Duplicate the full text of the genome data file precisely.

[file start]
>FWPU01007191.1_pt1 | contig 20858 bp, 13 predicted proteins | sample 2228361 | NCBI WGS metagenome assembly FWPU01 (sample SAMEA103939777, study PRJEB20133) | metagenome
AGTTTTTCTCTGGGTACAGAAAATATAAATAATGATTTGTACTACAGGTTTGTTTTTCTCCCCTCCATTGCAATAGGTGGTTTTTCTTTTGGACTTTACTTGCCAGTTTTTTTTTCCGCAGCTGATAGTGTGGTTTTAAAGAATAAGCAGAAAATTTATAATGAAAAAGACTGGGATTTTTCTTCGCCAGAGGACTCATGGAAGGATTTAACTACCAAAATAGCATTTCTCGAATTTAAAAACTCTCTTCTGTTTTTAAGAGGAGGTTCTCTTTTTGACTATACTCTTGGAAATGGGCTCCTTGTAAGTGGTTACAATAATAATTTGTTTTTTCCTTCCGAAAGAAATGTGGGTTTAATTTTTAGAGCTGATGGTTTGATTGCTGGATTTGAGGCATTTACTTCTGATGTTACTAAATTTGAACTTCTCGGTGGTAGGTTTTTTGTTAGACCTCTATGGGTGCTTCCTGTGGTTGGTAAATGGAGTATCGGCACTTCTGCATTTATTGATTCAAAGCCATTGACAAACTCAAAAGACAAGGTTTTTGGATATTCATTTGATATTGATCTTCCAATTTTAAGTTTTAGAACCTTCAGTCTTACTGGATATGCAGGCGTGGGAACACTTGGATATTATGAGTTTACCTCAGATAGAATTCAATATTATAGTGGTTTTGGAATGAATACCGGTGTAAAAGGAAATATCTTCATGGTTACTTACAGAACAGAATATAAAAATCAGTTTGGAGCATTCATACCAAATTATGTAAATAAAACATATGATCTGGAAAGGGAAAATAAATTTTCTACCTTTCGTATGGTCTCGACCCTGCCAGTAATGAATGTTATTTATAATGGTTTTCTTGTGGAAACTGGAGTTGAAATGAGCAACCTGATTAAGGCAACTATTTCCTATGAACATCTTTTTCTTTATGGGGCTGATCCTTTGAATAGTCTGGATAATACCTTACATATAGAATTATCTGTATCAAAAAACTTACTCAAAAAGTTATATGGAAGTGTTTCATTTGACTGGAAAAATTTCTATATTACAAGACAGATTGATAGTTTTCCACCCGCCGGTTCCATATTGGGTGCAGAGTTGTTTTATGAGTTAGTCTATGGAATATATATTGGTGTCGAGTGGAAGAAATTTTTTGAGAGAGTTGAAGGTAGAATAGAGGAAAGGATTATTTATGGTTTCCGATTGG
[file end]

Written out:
>FWPU01007191.1_pt1 | contig 20858 bp, 13 predicted proteins | sample 2228361 | NCBI WGS metagenome assembly FWPU01 (sample SAMEA103939777, study PRJEB20133) | metagenome
AGTTTTTCTCTGGGTACAGAAAATATAAATAATGATTTGTACTACAGGTTTGTTTTTCTCCCCTCCATTGCAATAGGTGGTTTTTCTTTTGGACTTTACTTGCCAGTTTTTTTTTCCGCAGCTGATAGTGTGGTTTTAAAGAATAAGCAGAAAATTTATAATGAAAAAGACTGGGATTTTTCTTCGCCAGAGGACTCATGGAAGGATTTAACTACCAAAATAGCATTTCTCGAATTTAAAAACTCTCTTCTGTTTTTAAGAGGAGGTTCTCTTTTTGACTATACTCTTGGAAATGGGCTCCTTGTAAGTGGTTACAATAATAATTTGTTTTTTCCTTCCGAAAGAAATGTGGGTTTAATTTTTAGAGCTGATGGTTTGATTGCTGGATTTGAGGCATTTACTTCTGATGTTACTAAATTTGAACTTCTCGGTGGTAGGTTTTTTGTTAGACCTCTATGGGTGCTTCCTGTGGTTGGTAAATGGAGTATCGGCACTTCTGCATTTATTGATTCAAAGCCATTGACAAACTCAAAAGACAAGGTTTTTGGATATTCATTTGATATTGATCTTCCAATTTTAAGTTTTAGAACCTTCAGTCTTACTGGATATGCAGGCGTGGGAACACTTGGATATTATGAGTTTACCTCAGATAGAATTCAATATTATAGTGGTTTTGGAATGAATACCGGTGTAAAAGGAAATATCTTCATGGTTACTTACAGAACAGAATATAAAAATCAGTTTGGAGCATTCATACCAAATTATGTAAATAAAACATATGATCTGGAAAGGGAAAATAAATTTTCTACCTTTCGTATGGTCTCGACCCTGCCAGTAATGAATGTTATTTATAATGGTTTTCTTGTGGAAACTGGAGTTGAAATGAGCAACCTGATTAAGGCAACTATTTCCTATGAACATCTTTTTCTTTATGGGGCTGATCCTTTGAATAGTCTGGATAATACCTTACATATAGAATTATCTGTATCAAAAAACTTACTCAAAAAGTTATATGGAAGTGTTTCATTTGACTGGAAAAATTTCTATATTACAAGACAGATTGATAGTTTTCCACCCGCCGGTTCCATATTGGGTGCAGAGTTGTTTTATGAGTTAGTCTATGGAATATATATTGGTGTCGAGTGGAAGAAATTTTTTGAGAGAGTTGAAGGTAGAATAGAGGAAAGGATTATTTATGGTTTCCGATTGG